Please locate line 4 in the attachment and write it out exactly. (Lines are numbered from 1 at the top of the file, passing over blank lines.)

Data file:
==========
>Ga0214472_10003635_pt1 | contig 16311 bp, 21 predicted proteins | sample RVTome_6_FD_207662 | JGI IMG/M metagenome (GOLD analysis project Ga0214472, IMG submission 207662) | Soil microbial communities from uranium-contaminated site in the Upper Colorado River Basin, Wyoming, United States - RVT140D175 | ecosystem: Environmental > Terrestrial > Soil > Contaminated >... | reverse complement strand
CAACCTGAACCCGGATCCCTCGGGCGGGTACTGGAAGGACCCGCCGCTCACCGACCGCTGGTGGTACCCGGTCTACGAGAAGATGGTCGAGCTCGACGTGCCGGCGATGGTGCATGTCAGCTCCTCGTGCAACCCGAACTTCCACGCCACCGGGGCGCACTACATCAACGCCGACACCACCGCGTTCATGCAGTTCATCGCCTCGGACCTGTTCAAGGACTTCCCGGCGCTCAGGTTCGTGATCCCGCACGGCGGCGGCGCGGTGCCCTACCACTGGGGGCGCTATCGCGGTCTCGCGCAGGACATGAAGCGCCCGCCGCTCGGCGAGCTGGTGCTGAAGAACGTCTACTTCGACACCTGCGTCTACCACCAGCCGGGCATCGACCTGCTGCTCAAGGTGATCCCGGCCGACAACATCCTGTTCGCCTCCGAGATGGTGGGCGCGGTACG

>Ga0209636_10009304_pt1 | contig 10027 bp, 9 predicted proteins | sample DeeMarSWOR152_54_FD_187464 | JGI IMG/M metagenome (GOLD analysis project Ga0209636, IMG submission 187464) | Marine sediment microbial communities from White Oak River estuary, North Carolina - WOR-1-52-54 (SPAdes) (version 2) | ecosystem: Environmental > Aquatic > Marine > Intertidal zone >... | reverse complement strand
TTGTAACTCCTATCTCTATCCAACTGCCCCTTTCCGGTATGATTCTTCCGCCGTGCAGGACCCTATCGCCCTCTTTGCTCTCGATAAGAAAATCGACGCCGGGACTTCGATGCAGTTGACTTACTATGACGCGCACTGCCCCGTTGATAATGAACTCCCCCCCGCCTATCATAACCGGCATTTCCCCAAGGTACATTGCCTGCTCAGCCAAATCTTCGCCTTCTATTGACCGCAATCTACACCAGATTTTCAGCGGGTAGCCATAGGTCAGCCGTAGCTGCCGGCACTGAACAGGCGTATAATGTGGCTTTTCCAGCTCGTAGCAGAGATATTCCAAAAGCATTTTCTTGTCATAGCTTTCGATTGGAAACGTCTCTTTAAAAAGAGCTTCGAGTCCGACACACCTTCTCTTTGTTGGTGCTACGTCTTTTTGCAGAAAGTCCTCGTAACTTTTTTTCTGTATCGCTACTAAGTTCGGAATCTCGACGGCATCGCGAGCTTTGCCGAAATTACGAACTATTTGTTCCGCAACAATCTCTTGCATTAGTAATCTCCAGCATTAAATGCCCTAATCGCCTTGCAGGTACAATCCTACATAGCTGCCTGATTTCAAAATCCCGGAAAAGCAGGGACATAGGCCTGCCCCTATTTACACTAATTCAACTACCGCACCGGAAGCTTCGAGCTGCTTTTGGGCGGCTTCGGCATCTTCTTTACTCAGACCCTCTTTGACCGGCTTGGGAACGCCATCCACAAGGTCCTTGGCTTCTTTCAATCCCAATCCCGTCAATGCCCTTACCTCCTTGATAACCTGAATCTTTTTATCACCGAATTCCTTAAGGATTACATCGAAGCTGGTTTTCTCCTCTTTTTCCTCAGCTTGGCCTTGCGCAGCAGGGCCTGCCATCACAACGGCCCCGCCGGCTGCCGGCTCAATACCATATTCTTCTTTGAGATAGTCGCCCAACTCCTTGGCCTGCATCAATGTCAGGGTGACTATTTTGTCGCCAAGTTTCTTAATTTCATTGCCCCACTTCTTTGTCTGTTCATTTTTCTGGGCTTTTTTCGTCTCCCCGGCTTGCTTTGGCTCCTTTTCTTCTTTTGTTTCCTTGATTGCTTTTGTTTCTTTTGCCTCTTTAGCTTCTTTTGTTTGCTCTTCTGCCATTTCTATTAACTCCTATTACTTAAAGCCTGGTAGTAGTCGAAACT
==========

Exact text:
TTGTAACTCCTATCTCTATCCAACTGCCCCTTTCCGGTATGATTCTTCCGCCGTGCAGGACCCTATCGCCCTCTTTGCTCTCGATAAGAAAATCGACGCCGGGACTTCGATGCAGTTGACTTACTATGACGCGCACTGCCCCGTTGATAATGAACTCCCCCCCGCCTATCATAACCGGCATTTCCCCAAGGTACATTGCCTGCTCAGCCAAATCTTCGCCTTCTATTGACCGCAATCTACACCAGATTTTCAGCGGGTAGCCATAGGTCAGCCGTAGCTGCCGGCACTGAACAGGCGTATAATGTGGCTTTTCCAGCTCGTAGCAGAGATATTCCAAAAGCATTTTCTTGTCATAGCTTTCGATTGGAAACGTCTCTTTAAAAAGAGCTTCGAGTCCGACACACCTTCTCTTTGTTGGTGCTACGTCTTTTTGCAGAAAGTCCTCGTAACTTTTTTTCTGTATCGCTACTAAGTTCGGAATCTCGACGGCATCGCGAGCTTTGCCGAAATTACGAACTATTTGTTCCGCAACAATCTCTTGCATTAGTAATCTCCAGCATTAAATGCCCTAATCGCCTTGCAGGTACAATCCTACATAGCTGCCTGATTTCAAAATCCCGGAAAAGCAGGGACATAGGCCTGCCCCTATTTACACTAATTCAACTACCGCACCGGAAGCTTCGAGCTGCTTTTGGGCGGCTTCGGCATCTTCTTTACTCAGACCCTCTTTGACCGGCTTGGGAACGCCATCCACAAGGTCCTTGGCTTCTTTCAATCCCAATCCCGTCAATGCCCTTACCTCCTTGATAACCTGAATCTTTTTATCACCGAATTCCTTAAGGATTACATCGAAGCTGGTTTTCTCCTCTTTTTCCTCAGCTTGGCCTTGCGCAGCAGGGCCTGCCATCACAACGGCCCCGCCGGCTGCCGGCTCAATACCATATTCTTCTTTGAGATAGTCGCCCAACTCCTTGGCCTGCATCAATGTCAGGGTGACTATTTTGTCGCCAAGTTTCTTAATTTCATTGCCCCACTTCTTTGTCTGTTCATTTTTCTGGGCTTTTTTCGTCTCCCCGGCTTGCTTTGGCTCCTTTTCTTCTTTTGTTTCCTTGATTGCTTTTGTTTCTTTTGCCTCTTTAGCTTCTTTTGTTTGCTCTTCTGCCATTTCTATTAACTCCTATTACTTAAAGCCTGGTAGTAGTCGAAACT